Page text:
Immediately, they were inundated. A woman called because her parents were in separate hospitals, and trying to run between the two had left her on the verge of collapse. A man was taking his temperature every 30 minutes, terrified of falling ill. A 12-year-old boy dialled on behalf of his mother, explaining that he was worried about her. At the peak, the hotline managed 200-300 calls each day, Du said.
As the situation improved, the calls tapered off. By late October there were about 10 a day. Some callers were still seeking help for trauma related to the outbreak, brought back by news reports, or old photographs glimpsed on mobile phones. But others have come looking for help with more mundane issues, such as academic pressure or arguments with family.
“I think this change is here now, and there’s no way to stop it,” Du said. “We all lived through this together, and it was continuously unfolding around us. So the collective consciousness of our community is very deep.”
Time to unwind
Around the country, schools have expanded mental health counselling and encouraged students to take time to unwind, as the Ministry of Education has warned of “post-epidemic syndrome.” Officials have said that after months of stressful lockdowns, students might be more likely to have conflicts with parents and teachers.
Even before the pandemic, the trends in students’ mental health were worrying. A Shanghai official said in May that suicides among K-12 students were on the rise, with stress arising from academic pressure and domestic disputes. While the rollout of services has been spotty, educators and students say the campaign has helped break stereotypes about mental health.
In the northern province of Hebei, officials have produced cartoons to help students understand trauma. In the southern city of Guangzhou, students are writing letters about anxiety and practising breathing exercises.
Xiao Zelin, a junior at Sun Yat-sen University in Guangzhou, said he suffered anxiety and insomnia when he returned to campus in autumn. After months of being cooped up at home, he struggled adjusting to crowds of people. His appetite was poor and he couldn’t seem to relax.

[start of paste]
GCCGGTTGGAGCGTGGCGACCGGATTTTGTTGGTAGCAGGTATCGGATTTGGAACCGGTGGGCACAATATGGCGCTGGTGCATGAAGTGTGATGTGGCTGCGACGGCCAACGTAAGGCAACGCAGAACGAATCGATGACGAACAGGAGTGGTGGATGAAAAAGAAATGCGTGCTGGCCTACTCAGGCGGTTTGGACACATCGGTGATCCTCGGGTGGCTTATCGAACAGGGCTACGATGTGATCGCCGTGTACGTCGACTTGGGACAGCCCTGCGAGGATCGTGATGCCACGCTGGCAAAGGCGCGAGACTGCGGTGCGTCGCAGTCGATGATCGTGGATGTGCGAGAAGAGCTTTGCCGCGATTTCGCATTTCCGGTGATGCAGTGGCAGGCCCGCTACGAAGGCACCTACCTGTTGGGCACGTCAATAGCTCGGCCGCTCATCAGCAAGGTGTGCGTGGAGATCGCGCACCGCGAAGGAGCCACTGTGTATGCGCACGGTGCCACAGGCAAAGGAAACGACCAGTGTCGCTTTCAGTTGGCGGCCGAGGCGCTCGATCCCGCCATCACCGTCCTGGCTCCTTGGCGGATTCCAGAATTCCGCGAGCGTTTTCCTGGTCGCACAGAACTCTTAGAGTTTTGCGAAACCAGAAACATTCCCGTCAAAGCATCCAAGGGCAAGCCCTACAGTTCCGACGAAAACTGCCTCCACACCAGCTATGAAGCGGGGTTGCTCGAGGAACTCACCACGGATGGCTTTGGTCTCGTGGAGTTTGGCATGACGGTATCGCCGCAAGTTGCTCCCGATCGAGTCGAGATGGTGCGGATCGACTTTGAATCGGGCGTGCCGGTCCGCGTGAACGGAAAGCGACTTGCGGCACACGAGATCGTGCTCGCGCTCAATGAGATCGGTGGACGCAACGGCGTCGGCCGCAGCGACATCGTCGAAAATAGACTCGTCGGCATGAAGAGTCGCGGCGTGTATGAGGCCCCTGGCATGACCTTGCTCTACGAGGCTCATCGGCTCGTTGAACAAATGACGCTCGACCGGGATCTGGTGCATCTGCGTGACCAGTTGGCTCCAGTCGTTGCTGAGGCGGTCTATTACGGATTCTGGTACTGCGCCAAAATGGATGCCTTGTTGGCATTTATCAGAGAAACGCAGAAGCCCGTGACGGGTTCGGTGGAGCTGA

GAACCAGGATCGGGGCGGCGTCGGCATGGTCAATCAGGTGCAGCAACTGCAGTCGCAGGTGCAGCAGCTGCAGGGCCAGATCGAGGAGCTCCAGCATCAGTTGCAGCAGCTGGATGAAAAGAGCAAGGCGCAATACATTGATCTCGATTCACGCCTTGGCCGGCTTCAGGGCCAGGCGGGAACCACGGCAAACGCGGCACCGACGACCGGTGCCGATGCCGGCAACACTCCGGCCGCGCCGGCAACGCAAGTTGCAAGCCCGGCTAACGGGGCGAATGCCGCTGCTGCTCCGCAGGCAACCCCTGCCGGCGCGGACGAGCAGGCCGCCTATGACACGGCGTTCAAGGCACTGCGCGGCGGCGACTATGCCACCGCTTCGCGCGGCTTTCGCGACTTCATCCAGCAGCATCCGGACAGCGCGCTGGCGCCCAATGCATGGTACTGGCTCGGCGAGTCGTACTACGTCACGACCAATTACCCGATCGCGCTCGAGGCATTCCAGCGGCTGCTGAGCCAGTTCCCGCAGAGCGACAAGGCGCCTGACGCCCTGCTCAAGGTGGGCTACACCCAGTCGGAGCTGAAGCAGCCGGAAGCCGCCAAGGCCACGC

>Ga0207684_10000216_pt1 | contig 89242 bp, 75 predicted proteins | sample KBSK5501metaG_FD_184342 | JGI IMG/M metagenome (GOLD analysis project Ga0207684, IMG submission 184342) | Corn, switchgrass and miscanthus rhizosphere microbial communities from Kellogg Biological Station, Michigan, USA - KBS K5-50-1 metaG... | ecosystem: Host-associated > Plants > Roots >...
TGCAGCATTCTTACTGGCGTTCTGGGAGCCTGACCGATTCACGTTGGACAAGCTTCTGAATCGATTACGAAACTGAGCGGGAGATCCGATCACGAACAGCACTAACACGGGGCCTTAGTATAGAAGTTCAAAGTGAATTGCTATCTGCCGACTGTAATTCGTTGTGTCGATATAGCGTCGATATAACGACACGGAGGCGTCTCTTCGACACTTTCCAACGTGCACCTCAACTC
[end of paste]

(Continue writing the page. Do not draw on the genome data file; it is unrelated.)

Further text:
Xiao had never visited a therapist before, but he spoke with a counsellor provided by his university. The counsellor, he said, helped him understand what he was going through and to be patient with himself. Xiao suggested his classmates sign up as well.
“In the beginning I was lost,” he said. “Now I’m feeling much better.” Liang Lingyan, a psychologist in Shanghai, said the government there had also arranged more community services, such as home visits for seniors who live alone.
“After the epidemic, people are paying much more attention to health, especially mental health,” she said. “This will be a long-term change.” Despite the efforts, cracks in the system remain. There are signs that those who need help have difficulty finding it. One survey by Chinese researchers found that only 7 per cent of patients with mental disorders had sought online help during the pandemic, despite the introduction of apps and websites by the government.
For Zhang, the imaging specialist who worked in Wuhan, the feeling that she had betrayed her family lingered, even as state media feted front-line doctors for their contributions. Her father recovered but her parents treated her coldly. Studies suggest that medical staff may be particularly vulnerable to the pandemic’s aftershocks, with one study finding that more than half of Chinese healthcare workers surveyed showed symptoms of depression. While many of those symptoms faded as the epidemic ebbed, others, such as a sense of guilt over losing patients, could persist, experts said.
Zhang has often emphasised that her experience is not unique. Many of her former colleagues are also still grappling with the scars of the outbreak, she said, and she was heartened that many of them had also turned to friends or therapists. “Any big crisis like this is bound to leave people with some sort of pain,” she said. “There’s nothing shameful about it.” – New York Times